Digital Publisher of the Year | Thursday 12 November 2009 | Liverpool feed

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Liverpool 2 Birmingham City 2: match report

Read a full match report of the Premier League game between Liverpool and Birmingham City at Anfield on Monday Nov 9, 2009.

 
Steven Gerrard
Paying the penalty: Steven Gerrard tucks away a controversial penalty to bring Liverpool back onto level terms with Birmingham City at Anfield Photo: PA

Once again, Steven Gerrard rescued Rafael Benítez. Once again, Liverpool’s defensive frailties were exposed in a helter-skelter match high on octane and carnage. Once again, the curse of diving scarred a Premier League game.

Liverpool deserved to take a point at least from this mad encounter, particularly as they had in Glen Johnson comfortably the best player on the pitch, but the manner in which Rafael Benítez’s side secured the draw with 20 minutes remaining was highly distasteful.

David Ngog had zigzagged into the Birmingham City area, his pace soon carrying him along the goal-line. Lee Carsley slid in, seeking to nick the ball off Ngog’s feet. The Frenchman’s response was shameful, throwing himself to the floor and conning the referee, Peter Walton, into believing Carsley had made contact. It was a dive and that’s a fact.

Sadly, Liverpool’s reputation for sportsmanship took a dent. The days when Robbie Fowler was earning a Fifa award for insisting that Arsenal’s David Seaman has not fouled him seem very distant.

At the very least, Rafael Benítez should summon Ngog up the stairs at Melwood and into his office, delivering a brief lecture on why this was conduct unbecoming to a Liverpool employee.

Rafael Benítez had the good grace to appear embarrassed by Ngog’s grand larceny afterwards but the damage was done. Gerrard had swept in the spot-kick, making it 2-2, saving his manager’s blushes but Birmingham were understandably incensed.

Alex McLeish’s men defended so stoutly, particularly their centre-halves Roger Johnson and Scott Dann, that to concede a goal in this contentious fashion was particularly galling.

At least, Birmingham returned south with a point, with signs that Christian Benítez and Cameron Jerome, who both struck fine goals, can gel into a strike-force of substance and the memory of how much they scared Liverpool, how the Kop screamed itself hoarse on the nerviest of occasions.

McLeish can also take pride that his positive tactics, 4-4-2, had so worried his Liverpool counterpart.

Rafael Benítez appears trapped in a lengthening nightmare, now stretching to only one victory in nine, and presented with a lengthening injury-list, now including Albert Riera and Yossi Benayoun, who both tore hamstrings and are out for a fortnight.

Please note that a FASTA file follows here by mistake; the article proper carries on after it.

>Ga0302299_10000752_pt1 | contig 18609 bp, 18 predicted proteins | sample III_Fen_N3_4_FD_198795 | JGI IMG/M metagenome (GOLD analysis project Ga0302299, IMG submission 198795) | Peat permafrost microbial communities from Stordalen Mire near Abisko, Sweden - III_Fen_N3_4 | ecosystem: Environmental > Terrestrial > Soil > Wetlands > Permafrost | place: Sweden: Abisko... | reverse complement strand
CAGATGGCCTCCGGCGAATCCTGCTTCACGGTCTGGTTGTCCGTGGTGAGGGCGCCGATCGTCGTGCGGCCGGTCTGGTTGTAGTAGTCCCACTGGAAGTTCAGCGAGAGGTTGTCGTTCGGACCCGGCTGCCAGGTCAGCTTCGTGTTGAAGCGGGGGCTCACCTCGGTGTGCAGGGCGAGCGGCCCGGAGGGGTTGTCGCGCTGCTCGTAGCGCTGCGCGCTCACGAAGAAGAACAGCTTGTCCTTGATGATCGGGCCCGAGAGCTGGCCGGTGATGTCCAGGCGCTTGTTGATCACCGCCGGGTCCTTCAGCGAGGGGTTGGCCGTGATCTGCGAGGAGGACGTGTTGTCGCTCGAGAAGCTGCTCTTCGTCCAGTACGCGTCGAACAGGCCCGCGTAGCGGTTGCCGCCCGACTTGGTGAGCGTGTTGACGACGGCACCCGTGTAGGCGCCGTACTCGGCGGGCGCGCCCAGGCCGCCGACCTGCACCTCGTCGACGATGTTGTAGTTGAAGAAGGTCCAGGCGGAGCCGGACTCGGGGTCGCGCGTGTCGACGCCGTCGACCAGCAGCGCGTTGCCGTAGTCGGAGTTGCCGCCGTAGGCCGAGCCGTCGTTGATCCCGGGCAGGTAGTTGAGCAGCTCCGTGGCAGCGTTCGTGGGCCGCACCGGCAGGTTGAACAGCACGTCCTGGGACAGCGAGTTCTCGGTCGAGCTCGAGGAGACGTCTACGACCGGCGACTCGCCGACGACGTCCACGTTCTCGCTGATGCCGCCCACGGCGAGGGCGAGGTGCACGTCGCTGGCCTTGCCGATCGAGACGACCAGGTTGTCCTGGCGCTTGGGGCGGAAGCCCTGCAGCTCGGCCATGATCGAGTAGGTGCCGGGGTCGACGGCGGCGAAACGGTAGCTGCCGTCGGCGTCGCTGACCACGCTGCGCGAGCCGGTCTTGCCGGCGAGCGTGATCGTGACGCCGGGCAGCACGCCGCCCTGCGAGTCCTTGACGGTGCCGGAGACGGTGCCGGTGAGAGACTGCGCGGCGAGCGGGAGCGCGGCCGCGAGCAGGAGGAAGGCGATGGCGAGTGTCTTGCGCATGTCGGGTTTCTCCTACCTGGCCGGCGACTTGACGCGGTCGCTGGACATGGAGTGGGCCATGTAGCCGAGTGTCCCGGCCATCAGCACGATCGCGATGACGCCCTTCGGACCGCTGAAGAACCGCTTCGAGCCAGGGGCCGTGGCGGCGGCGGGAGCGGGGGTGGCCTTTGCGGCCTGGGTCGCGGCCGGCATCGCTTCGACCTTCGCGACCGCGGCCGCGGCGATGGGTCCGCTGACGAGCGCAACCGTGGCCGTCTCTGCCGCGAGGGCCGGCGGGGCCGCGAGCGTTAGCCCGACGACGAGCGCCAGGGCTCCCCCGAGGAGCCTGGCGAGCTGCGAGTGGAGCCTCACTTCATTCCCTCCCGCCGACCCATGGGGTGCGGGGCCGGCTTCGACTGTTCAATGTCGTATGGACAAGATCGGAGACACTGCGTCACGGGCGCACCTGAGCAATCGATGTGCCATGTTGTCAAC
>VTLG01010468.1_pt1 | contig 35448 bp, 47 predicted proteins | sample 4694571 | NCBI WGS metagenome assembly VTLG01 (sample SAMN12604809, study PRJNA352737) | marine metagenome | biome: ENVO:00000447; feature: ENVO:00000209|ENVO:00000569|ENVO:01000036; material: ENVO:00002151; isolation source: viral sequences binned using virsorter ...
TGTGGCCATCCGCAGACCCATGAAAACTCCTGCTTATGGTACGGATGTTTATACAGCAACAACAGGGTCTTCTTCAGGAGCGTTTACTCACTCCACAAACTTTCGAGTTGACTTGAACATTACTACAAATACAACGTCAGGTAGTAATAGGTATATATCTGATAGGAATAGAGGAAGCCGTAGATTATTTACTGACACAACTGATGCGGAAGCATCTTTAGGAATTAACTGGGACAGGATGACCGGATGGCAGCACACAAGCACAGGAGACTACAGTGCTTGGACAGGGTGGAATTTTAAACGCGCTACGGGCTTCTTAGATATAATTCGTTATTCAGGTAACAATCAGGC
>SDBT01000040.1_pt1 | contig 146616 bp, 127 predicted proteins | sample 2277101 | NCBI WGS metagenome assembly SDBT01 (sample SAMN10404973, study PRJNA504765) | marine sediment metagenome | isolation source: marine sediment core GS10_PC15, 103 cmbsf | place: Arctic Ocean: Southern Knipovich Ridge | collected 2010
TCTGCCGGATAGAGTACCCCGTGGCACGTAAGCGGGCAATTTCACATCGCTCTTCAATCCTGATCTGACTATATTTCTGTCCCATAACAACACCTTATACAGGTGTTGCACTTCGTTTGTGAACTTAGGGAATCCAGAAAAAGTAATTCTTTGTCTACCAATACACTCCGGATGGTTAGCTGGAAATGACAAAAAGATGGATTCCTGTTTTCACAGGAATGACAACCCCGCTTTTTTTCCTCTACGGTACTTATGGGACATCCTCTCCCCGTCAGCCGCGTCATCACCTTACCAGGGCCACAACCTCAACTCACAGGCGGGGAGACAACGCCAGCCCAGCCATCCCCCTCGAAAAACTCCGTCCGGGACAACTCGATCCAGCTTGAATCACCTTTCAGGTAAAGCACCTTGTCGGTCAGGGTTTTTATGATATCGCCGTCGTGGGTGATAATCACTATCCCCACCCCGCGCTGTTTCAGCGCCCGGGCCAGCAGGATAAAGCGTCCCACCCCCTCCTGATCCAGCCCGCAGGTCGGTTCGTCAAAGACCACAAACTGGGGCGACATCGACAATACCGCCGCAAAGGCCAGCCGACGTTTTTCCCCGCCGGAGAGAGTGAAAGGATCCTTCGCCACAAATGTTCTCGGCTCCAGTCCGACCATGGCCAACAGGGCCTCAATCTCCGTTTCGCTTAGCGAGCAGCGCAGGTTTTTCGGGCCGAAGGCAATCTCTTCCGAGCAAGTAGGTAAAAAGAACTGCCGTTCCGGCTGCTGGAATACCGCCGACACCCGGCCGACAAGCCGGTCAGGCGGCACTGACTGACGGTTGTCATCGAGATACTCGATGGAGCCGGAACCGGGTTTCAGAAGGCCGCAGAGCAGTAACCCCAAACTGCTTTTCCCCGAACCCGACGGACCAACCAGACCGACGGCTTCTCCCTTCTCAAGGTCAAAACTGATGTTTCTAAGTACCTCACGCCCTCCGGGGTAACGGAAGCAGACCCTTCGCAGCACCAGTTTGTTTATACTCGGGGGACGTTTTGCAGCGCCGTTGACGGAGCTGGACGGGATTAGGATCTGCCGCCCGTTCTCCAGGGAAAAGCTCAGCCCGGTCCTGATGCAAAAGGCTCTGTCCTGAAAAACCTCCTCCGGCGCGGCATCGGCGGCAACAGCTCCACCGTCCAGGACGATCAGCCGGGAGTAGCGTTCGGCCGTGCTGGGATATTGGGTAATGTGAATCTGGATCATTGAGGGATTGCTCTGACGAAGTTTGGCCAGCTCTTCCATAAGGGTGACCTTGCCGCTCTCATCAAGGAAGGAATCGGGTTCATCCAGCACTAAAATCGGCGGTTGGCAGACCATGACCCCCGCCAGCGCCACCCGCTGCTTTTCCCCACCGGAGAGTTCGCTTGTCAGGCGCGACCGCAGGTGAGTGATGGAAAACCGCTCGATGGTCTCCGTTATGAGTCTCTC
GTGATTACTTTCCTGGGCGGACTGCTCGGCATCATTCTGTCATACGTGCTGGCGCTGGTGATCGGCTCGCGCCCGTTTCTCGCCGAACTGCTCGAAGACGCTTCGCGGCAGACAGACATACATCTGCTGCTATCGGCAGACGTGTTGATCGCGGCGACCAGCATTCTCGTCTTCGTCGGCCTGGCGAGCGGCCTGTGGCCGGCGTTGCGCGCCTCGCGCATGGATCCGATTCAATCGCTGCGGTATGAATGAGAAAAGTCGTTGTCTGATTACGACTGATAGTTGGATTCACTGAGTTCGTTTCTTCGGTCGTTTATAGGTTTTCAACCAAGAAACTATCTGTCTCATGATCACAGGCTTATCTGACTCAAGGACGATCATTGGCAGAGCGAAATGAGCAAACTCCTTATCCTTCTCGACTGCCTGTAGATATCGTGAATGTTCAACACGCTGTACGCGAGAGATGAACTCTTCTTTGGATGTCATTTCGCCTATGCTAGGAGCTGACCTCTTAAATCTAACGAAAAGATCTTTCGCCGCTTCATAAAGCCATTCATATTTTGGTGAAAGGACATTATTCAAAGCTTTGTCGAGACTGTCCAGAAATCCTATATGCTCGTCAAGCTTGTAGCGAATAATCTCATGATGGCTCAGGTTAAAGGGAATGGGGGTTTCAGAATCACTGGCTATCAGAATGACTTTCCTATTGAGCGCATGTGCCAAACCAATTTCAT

For all the relief over recovering to snatch a point, this should be remembered as another dark night for Liverpool. Their back-line, missing the suspended Jamie Carragher, was badly caught out by quick counter-attacks.

Martin Skrtel and Daniel Agger are good centre-halves but failed to react quickly enough to the sudden breaks of Christian Benítez and Cameron Jerome.

Even before Ngog’s tumble, this had been a night of extraordinary sights, not least Birmingham’s owner Carson Yeung appearing to have dressed for a Yogi Bear tribute evening with a fur-coat the size of the Yosemite. It was certainly cold enough to send a chill through spectators, particularly Liverpool fans in an astonishing first half.

The Kop could have been forgiven a shiver of fear as the teams lined up. Famous names could be numbered among the absentees. Gerrard was sitting on the bench, protecting his adductor strain for 44 minutes until Riera ripped his left hamstring. Fernando Torres was missing entirely, his groin problem ruling him out.

No wonder this was a nervy night for Liverpool. Keeping faith in their 4-2-3-1 system, they were initially too sharp for Birmingham.

Glen Johnson, all pace and purpose going forward, clipped the ball to the near post. Hart saved well from Ngog, then Dirk Kuyt but had no chance when Ngog drove in Riera’s cross.

A welcome sense of calm descended on Anfield. Surely this would not be a rollercoaster ride now? But nothing is straightforward with Liverpool at the moment. Unpredictability rules. Benítez was duly frustrated by Benítez.

As well worked as his goal was, it could, really should have been prevented.

When James McFadden lifted the ball to the far post, Roger Johnson’s team-mates cleverly engineered some space for him, allowing him a free header back in. Dann nodded on and there was Christian Benítez, reacting quicker than Pepe Reina, to head in.

Liverpool sought to rally, Javier Mascherano storming forward and demanding a first-class tip-over save from Hart. Yet Liverpool’s defence continued to live dangerously. When Skrtel was caught forward, Benítez rounded Reina but shot into the crowd. Lucky escape.

Riera then shredded his sinews stretching to flick the ball goalwards, bringing Gerrard into the game, eliciting a huge roar from the Kop.

Here, surely, was Red Adair, the man to help Liverpool reclaim the lead. Yet it was Birmingham who stunned Anfield.

As thoughts were turning to the break, Skrtel lofted a rather aimless long ball forward which Dann headed back into the hosts’ half. Jerome seized possession, and powered forward, holding off Mascherano and letting fly from 30 yards, his shot dipping in over a startled Reina.

Birmingham’s impassioned fans loved it, taunting Rafa Benítez with chants of “you’re getting sacked in the morning’’. No chance. Liverpool’s board remain supportive. So does the Kop.

Benítez’s players certainly fought for him. Gerrard headed Johnson’s superb cross against the post before getting that controversial penalty chance.

 
 
Fernando Torres - Rory Smith on Liverpool

GAME AT A GLANCE

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